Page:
Claire Oswald is an Assistant Professor in the Department of Geography and Environmental Studies at Ryerson University. She graduated with a Honours BSc and a MSc from McMaster University, and a PhD from University of Toronto.
Dr. Oswald’s research focuses on advancing the understanding of watershed hydrological and biogeochemical functioning across a variety of landscapes and spatial scales. In particular, her research group is interested in understanding the cumulative impacts of climate and land use change on the hydrology and biogeochemistry of human-dominated watersheds facing the stress of urban development. She uses a combination of field-, laboratory-, and geospatial-based approaches to link landscape patterns, hydrological processes and in-stream biogeochemical dynamics in small- and meso-scale watersheds.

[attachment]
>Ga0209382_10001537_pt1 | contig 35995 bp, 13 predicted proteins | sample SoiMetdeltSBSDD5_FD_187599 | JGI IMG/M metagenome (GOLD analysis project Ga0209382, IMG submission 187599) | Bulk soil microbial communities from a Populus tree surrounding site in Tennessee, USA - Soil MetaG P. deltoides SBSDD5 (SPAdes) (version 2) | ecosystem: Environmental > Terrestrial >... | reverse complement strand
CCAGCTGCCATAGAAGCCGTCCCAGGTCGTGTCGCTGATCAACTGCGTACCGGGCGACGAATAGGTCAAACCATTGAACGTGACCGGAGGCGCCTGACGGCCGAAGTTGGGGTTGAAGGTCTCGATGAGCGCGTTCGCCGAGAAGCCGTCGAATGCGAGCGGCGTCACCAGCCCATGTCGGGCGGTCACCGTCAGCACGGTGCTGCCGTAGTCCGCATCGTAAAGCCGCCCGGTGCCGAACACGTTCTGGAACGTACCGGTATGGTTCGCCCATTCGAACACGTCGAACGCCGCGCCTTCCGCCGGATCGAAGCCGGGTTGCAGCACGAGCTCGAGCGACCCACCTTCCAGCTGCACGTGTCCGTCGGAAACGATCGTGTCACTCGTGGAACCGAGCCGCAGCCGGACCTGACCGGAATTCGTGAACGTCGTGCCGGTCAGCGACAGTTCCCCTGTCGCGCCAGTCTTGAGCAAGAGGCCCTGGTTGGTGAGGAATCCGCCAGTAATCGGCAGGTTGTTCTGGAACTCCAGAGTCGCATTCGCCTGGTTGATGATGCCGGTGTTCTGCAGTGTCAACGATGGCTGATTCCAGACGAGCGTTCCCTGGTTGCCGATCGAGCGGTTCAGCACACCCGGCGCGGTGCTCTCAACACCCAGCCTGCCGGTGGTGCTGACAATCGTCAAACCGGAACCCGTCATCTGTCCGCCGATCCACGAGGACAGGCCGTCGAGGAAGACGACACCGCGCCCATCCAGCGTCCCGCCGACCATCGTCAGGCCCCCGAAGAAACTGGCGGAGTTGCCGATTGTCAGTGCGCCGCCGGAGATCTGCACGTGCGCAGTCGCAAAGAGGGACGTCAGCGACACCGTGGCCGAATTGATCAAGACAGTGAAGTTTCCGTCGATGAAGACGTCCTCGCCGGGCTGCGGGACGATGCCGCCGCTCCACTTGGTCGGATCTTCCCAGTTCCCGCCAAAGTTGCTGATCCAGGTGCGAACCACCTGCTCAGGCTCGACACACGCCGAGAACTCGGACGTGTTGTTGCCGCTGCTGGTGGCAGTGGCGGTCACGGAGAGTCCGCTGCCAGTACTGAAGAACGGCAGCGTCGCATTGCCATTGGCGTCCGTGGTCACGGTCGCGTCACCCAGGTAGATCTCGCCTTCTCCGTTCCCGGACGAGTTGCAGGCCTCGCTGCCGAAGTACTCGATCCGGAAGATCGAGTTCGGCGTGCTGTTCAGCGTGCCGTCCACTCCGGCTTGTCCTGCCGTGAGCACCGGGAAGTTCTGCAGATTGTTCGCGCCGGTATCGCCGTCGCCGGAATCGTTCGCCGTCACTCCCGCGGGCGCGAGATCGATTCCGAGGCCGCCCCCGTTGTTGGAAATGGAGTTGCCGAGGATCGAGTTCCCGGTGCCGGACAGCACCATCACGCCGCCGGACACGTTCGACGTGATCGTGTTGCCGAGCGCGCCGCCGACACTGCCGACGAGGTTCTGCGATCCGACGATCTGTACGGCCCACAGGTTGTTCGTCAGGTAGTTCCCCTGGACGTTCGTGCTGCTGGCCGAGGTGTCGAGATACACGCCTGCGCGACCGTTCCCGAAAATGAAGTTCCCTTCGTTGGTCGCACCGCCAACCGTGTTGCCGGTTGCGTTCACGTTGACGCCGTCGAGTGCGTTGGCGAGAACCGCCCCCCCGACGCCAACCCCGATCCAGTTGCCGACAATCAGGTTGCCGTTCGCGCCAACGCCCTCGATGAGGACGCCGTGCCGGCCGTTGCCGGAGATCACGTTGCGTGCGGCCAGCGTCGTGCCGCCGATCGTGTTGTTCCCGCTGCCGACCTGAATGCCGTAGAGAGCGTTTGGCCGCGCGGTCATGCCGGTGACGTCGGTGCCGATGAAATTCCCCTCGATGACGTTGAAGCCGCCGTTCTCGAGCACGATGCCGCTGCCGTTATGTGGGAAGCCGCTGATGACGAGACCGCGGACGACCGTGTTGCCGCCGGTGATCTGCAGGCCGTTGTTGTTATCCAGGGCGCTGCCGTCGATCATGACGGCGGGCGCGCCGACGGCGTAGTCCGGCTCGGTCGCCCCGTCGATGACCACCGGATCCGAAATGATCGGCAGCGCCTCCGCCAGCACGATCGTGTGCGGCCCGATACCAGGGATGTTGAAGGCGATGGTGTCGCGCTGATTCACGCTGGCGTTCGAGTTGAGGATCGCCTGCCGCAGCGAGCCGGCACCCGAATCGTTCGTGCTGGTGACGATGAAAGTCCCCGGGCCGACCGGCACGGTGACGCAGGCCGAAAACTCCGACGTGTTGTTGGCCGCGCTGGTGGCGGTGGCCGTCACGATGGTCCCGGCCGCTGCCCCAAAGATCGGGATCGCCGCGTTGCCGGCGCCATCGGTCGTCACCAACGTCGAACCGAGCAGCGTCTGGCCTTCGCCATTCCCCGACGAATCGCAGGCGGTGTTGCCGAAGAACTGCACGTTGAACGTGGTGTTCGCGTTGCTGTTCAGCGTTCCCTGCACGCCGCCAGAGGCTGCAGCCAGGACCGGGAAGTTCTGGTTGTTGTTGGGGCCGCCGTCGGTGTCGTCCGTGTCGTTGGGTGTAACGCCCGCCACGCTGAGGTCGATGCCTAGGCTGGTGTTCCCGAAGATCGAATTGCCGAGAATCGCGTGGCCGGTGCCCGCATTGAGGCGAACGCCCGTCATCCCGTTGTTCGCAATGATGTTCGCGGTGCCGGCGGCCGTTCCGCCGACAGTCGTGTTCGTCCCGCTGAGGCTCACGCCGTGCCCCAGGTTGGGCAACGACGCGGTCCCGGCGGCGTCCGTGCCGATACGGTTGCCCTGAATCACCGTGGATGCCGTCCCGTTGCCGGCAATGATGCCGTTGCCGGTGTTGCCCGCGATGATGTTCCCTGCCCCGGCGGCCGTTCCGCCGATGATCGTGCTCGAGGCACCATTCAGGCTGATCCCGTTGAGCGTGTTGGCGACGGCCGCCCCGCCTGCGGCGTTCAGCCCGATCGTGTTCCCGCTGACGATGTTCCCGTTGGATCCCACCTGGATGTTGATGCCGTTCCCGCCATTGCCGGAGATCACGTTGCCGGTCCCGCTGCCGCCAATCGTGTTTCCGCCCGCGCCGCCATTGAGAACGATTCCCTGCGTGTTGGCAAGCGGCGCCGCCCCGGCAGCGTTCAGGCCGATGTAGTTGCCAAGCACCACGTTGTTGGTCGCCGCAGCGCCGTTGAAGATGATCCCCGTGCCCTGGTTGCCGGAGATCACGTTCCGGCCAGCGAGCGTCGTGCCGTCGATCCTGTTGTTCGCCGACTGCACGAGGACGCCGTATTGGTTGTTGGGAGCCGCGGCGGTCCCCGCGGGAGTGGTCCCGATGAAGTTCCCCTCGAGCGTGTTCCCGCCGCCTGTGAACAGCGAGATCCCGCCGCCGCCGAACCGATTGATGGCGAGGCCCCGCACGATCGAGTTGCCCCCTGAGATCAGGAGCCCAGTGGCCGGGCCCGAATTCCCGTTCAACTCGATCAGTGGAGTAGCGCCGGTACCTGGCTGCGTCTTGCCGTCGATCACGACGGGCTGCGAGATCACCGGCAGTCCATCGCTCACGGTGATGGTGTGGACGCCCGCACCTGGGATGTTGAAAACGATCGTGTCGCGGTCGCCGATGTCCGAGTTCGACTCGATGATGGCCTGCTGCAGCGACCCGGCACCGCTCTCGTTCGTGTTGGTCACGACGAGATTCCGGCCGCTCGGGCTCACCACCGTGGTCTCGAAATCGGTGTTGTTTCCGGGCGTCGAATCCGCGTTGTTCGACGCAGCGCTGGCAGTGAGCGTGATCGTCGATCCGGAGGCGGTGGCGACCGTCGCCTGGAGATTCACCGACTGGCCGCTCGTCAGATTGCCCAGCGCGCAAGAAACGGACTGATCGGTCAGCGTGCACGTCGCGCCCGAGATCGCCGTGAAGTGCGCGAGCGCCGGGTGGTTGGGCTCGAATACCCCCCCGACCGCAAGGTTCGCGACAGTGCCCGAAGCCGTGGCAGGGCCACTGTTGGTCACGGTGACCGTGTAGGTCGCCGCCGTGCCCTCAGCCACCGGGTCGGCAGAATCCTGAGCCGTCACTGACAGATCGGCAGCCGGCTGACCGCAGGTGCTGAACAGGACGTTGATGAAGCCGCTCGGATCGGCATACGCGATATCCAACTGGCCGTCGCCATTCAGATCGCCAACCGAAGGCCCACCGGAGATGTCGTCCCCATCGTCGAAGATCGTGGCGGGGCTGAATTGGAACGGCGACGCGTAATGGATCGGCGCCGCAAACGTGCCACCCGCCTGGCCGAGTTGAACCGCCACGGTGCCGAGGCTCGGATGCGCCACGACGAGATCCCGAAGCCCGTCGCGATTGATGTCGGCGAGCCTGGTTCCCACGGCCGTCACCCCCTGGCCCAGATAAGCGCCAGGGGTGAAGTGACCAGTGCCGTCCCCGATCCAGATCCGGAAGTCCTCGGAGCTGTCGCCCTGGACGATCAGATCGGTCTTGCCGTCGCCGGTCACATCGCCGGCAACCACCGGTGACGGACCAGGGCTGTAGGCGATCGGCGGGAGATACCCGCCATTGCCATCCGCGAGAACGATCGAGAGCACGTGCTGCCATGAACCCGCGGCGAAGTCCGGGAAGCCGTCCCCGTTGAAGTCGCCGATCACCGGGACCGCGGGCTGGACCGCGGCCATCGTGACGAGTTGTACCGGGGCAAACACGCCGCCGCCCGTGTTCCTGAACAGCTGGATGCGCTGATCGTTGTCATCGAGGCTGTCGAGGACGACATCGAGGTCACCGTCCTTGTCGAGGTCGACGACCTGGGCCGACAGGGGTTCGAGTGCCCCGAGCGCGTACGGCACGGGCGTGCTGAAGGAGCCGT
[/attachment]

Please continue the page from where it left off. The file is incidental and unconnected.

During her PhD and post-doctoral fellowship, Dr. Oswald’s research has focused on advancing our process-based understanding of the hydrology-controlled transport of materials such as mercury and organic carbon through undisturbed and disturbed catchments. This was done using traditional catchment hydrology tools (e.g., hydrograph analysis, geochemical and water isotopes tracers, and geospatial analysis) and novel biogeochemical approaches (e.g., mercury tracking using stable isotopes and optical analyses of dissolved organic matter to fingerprint critical source areas). Exploration of catchment functional traits, such as threshold hydrologic behaviour and water-material connectivity, has been fundamental to her research. Since joining Ryerson University in 2014, she has continued to apply the same tools and conceptual approaches to small- and meso-scale urban and urbanizing watersheds, where we urgently need to advance our understanding of the impacts of changing land use and extreme weather events on water resources